Physical and occupational therapy focuses on building strength in a child's head, neck, and trunk. They teach the child how to roll and grasp. Some therapists instruct on the use of a wheelchair. Braces, splints, or other mobility devices may be suggested to improve walking and help keep the muscles from becoming rigid.

Occupational therapy & assistive devices

Occupational therapists teach children how to be independent at home, in school, and the future. Routine daily activities are taught. Mobility devices such as walkers, canes, standing and seating systems, and electric wheelchairs are incorporated into a child's daily life depending on the severity of their condition.

  • Muscle & nerve injections. Medications are used to relax the muscles, reduce the spasticity, and improve the mobility of a patient. Injections are usually administered every three to six months.
  • Oral muscle relaxants. Drugs such as baclofen, tizanidine, diazepam, or dantrolene are used to relax the muscles. Baclofen is delivered through a pump that is implanted under the skin of the abdomen and injected directly into the spinal fluid through a thin tube.
  • Medications to reduce drooling. Botulinum toxin (commonly known as Botox®, Dysport®, Xeomin®, or Myobloc®) can be injected into the salivary glands to reduce drooling.



  • Cerebral palsy is usually caused by brain damage that occurs while the baby is still in the womb or shortly after birth. Reduced blood flow or oxygen supply to the developing brain.
  • An infection from the mother, such as rubella, chickenpox, or toxoplasmosis, is known to cause birth defects.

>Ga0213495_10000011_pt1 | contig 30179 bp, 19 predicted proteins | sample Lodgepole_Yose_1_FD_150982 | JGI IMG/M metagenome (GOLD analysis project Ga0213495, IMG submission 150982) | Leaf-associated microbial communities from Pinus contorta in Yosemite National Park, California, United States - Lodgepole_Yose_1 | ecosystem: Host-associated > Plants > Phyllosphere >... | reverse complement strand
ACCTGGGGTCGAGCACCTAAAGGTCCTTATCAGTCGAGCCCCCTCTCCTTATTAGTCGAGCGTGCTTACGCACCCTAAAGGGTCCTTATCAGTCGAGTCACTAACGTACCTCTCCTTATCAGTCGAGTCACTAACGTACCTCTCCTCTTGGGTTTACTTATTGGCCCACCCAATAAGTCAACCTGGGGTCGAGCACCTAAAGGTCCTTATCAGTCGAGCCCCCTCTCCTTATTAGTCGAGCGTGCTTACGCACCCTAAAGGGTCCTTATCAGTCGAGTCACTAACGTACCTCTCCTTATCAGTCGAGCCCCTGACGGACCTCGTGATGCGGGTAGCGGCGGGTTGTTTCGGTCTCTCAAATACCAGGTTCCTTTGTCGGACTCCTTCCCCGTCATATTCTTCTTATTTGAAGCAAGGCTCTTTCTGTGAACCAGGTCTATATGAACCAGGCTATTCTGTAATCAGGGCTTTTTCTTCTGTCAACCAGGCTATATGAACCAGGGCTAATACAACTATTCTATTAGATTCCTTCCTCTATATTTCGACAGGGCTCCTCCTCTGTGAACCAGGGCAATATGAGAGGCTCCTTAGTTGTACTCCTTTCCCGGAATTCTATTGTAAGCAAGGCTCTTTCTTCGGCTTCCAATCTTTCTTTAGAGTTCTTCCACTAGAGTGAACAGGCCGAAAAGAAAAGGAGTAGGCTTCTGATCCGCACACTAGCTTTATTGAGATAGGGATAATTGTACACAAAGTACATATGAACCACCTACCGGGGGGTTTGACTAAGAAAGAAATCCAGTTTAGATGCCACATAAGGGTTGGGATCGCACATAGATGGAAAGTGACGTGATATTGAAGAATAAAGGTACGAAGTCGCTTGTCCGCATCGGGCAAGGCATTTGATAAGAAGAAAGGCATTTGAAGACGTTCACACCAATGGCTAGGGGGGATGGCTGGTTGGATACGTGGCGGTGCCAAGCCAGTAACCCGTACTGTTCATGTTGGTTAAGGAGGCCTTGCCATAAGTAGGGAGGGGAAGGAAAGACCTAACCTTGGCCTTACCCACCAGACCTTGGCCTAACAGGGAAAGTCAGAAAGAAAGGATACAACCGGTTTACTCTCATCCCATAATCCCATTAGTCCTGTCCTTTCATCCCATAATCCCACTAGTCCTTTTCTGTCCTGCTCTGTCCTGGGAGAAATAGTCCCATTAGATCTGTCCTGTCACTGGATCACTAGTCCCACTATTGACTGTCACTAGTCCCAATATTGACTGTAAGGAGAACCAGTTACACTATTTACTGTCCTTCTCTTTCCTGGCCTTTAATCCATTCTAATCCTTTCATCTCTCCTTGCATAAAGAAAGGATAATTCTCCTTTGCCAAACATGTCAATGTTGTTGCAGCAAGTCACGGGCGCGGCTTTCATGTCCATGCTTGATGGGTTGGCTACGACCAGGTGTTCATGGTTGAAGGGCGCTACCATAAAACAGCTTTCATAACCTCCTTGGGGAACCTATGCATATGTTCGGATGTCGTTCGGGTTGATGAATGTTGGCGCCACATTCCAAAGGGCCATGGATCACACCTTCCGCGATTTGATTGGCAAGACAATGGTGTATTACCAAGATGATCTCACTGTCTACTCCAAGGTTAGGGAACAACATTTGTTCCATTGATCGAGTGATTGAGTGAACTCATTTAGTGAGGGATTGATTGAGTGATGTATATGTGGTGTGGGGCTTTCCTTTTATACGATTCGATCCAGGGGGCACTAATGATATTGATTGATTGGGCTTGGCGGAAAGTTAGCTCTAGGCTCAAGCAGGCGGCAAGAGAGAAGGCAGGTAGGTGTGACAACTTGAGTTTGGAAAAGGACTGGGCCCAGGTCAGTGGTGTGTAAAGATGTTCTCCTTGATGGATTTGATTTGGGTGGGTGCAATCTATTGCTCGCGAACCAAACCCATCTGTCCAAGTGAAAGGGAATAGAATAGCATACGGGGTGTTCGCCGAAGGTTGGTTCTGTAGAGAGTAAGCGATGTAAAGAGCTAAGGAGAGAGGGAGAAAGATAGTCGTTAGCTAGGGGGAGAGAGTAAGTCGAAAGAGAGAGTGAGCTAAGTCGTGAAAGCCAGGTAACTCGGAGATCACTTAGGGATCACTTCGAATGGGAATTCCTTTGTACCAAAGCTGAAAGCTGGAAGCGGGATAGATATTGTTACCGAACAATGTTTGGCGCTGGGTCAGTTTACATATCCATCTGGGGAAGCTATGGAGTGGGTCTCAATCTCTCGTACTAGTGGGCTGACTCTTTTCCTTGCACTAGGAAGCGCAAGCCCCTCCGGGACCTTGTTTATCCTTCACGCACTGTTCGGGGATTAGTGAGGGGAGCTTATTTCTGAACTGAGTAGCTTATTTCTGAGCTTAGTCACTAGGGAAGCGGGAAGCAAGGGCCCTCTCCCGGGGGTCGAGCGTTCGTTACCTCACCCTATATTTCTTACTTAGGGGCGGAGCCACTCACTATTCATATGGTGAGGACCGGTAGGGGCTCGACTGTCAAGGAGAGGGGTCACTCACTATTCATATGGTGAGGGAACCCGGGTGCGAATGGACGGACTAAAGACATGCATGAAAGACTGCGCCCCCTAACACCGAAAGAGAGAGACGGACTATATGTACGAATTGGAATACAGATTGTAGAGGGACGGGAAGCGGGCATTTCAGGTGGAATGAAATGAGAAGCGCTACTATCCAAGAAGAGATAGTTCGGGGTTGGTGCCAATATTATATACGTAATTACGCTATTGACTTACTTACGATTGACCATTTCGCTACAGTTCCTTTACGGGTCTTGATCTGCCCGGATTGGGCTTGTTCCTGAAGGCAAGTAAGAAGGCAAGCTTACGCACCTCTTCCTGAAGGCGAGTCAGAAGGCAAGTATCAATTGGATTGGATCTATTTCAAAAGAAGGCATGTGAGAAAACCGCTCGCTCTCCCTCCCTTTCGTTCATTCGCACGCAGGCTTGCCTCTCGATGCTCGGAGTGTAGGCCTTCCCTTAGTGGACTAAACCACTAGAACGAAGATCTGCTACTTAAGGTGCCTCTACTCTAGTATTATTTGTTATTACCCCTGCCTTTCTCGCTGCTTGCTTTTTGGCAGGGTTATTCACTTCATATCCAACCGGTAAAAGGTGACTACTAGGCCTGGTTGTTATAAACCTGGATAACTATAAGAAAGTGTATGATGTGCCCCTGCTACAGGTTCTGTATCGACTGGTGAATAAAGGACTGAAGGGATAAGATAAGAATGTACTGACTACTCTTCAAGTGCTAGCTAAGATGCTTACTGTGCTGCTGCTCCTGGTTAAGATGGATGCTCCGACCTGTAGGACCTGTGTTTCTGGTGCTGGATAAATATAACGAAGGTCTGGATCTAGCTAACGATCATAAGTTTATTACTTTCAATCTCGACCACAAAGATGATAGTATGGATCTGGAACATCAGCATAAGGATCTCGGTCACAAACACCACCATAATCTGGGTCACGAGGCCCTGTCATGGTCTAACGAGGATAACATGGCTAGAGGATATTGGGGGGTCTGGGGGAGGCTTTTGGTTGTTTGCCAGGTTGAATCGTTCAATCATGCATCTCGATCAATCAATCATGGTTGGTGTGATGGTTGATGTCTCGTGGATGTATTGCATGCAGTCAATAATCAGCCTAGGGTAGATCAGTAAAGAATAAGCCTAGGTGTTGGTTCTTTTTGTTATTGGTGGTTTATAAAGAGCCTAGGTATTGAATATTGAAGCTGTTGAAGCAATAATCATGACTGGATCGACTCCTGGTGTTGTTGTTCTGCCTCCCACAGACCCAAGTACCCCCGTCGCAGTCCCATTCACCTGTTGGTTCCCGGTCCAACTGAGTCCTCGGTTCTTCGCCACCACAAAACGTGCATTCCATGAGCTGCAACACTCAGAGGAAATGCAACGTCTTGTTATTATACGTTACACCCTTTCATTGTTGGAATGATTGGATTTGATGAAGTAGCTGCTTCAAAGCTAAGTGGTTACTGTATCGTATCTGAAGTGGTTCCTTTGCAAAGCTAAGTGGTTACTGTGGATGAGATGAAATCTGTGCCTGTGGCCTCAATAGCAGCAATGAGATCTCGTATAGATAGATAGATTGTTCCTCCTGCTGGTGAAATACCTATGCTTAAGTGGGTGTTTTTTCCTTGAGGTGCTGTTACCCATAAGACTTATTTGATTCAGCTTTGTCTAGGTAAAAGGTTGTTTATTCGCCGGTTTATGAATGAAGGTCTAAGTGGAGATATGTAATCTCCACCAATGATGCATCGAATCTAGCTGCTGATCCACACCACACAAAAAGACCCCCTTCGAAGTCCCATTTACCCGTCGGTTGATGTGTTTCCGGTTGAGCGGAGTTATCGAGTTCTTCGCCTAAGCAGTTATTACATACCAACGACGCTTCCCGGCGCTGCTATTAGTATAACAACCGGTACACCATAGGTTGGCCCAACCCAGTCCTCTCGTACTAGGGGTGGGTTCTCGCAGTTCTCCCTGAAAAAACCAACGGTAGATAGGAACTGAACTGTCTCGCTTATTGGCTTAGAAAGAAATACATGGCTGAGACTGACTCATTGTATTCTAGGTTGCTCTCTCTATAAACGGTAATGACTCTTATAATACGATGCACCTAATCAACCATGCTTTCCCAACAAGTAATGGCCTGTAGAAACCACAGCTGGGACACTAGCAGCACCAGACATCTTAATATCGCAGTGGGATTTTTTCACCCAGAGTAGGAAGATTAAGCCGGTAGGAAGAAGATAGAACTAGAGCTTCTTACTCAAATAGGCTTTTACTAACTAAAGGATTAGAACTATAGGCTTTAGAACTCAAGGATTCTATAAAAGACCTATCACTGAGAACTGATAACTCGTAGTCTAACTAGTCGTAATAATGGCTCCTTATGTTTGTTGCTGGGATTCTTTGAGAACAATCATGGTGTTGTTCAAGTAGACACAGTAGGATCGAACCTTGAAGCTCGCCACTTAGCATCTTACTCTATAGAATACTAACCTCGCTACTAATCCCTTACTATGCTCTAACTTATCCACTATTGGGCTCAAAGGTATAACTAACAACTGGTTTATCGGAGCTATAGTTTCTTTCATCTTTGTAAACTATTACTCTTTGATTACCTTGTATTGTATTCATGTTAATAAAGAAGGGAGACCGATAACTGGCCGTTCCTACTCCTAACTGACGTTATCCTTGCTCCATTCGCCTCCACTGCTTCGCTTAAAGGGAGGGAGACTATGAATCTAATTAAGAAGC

• A baby that encounters a stroke while in the womb causing either a brain bleed or lack of blood to the brain can cause cerebral palsy.
  • An injury to the baby's head while in the womb could cause cerebral palsy.

Cerebral palsy does not usually get worse over time; however, symptoms continue to change during a person's life. People with cerebral palsy experience problems with mobility and posture during their lifetime.

Cerebral palsy is a neurological disorder caused by permanent damage to areas of the brain that control muscle coordination, movement, and balance. Cerebral palsy refers to a group of neurological disorders that fall into this category.

There is no cure for cerebral palsy. Early intervention and lifetime treatments can significantly improve the mobility of a person affected by this condition.

Complications during pregnancy, such as a detached placenta, uterine rupture, or problems with the umbilical cord during birth, can all disrupt the oxygen flow to a baby's developing brain, resulting in cerebral palsy.

Cerebral palsy is caused by brain damage to the cerebral cortex area of the brain's outer layer. This section of the brain controls the muscles responsible for movement. During the developmental stage in the womb, abnormalities can form damaging this area of the brain.

Get Care

Trust NewYork-Presbyterian for Cerebral Palsy Treatment

NewYork-Presbyterian understands the confusion and disappointment a parent feels when discovering their child is affected by cerebral palsy. Our compassionate and experienced pediatric neurologists and neurosurgeons are leading the way with new treatments for cerebral palsy designed to alleviate some of the complications that come along with this condition.

NewYork-Presbyterian, in collaboration with the astute neurosurgeons and pediatric neurologists from Columbia University and Weill Cornell Medicine, has created the most comprehensive brain and spine care available for children and adults.

Know the signs and symptoms of cerebral palsy and make an appointment for a consultation at one of our state-of-the-art pediatric neurology centers.